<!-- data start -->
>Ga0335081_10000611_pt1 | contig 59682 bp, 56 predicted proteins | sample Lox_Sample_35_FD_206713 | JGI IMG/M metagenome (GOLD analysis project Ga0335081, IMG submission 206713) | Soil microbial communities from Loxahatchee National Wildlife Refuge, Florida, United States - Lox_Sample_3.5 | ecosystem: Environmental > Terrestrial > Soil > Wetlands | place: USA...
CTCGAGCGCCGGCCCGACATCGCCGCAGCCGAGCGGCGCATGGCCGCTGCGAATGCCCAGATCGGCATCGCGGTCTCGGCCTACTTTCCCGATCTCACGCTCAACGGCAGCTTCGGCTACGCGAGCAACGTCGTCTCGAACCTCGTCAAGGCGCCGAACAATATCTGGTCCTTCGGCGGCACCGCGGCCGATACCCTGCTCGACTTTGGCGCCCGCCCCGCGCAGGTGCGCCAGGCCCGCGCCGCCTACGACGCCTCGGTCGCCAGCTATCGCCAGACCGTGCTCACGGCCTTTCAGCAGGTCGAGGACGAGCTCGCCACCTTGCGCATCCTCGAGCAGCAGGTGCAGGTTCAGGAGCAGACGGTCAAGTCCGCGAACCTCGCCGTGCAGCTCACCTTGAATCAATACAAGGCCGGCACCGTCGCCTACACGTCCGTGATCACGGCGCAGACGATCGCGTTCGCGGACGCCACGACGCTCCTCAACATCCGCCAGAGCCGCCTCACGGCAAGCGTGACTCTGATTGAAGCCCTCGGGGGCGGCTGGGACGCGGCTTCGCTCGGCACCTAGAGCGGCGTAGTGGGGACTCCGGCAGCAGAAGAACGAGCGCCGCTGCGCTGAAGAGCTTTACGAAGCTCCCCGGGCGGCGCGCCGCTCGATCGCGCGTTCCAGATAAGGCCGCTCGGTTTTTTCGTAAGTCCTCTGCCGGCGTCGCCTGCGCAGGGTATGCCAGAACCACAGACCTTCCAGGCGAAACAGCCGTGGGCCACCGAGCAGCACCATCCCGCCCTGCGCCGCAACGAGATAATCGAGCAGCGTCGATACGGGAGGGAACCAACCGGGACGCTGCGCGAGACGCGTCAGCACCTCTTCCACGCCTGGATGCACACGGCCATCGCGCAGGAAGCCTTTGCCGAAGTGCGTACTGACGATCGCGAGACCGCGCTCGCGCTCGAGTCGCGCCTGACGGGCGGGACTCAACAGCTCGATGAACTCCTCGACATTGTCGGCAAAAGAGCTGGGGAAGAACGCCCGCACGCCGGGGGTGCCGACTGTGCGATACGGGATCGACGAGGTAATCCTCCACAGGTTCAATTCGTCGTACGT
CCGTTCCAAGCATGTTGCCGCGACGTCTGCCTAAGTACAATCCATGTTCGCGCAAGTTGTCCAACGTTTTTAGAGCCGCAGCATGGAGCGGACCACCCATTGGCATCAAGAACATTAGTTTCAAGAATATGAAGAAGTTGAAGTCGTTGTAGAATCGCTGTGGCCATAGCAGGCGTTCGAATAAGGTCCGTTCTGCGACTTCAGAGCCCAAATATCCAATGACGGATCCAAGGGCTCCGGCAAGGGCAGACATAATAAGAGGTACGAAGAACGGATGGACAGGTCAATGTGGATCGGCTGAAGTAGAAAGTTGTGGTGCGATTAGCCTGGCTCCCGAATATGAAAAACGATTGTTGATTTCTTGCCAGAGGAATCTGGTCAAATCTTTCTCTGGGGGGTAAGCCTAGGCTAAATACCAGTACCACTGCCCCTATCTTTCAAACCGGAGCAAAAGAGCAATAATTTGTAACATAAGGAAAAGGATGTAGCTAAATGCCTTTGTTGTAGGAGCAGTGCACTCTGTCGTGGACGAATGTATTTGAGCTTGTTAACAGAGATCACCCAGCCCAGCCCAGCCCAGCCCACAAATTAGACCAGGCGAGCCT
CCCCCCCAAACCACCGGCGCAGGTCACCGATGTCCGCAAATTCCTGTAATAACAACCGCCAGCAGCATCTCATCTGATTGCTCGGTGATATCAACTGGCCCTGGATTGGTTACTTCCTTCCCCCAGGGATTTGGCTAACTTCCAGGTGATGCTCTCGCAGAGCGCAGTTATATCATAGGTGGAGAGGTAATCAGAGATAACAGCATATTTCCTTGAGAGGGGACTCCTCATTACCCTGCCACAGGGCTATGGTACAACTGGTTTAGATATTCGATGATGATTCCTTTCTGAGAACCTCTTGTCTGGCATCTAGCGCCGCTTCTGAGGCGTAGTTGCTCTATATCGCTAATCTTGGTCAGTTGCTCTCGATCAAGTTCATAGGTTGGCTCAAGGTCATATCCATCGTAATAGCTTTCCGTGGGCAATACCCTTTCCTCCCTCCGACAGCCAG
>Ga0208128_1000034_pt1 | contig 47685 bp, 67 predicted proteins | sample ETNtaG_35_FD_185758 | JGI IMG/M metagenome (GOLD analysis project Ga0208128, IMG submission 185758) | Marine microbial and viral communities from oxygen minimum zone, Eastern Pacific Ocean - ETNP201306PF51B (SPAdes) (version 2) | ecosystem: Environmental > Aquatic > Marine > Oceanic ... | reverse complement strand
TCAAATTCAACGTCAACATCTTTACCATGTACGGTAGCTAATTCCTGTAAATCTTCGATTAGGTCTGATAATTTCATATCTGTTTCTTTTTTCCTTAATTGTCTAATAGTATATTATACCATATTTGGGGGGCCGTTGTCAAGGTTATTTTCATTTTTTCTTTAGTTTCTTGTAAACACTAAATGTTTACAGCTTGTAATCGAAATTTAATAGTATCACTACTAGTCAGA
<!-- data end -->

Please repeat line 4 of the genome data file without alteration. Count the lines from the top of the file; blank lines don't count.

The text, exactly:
CCCCCCCAAACCACCGGCGCAGGTCACCGATGTCCGCAAATTCCTGTAATAACAACCGCCAGCAGCATCTCATCTGATTGCTCGGTGATATCAACTGGCCCTGGATTGGTTACTTCCTTCCCCCAGGGATTTGGCTAACTTCCAGGTGATGCTCTCGCAGAGCGCAGTTATATCATAGGTGGAGAGGTAATCAGAGATAACAGCATATTTCCTTGAGAGGGGACTCCTCATTACCCTGCCACAGGGCTATGGTACAACTGGTTTAGATATTCGATGATGATTCCTTTCTGAGAACCTCTTGTCTGGCATCTAGCGCCGCTTCTGAGGCGTAGTTGCTCTATATCGCTAATCTTGGTCAGTTGCTCTCGATCAAGTTCATAGGTTGGCTCAAGGTCATATCCATCGTAATAGCTTTCCGTGGGCAATACCCTTTCCTCCCTCCGACAGCCAG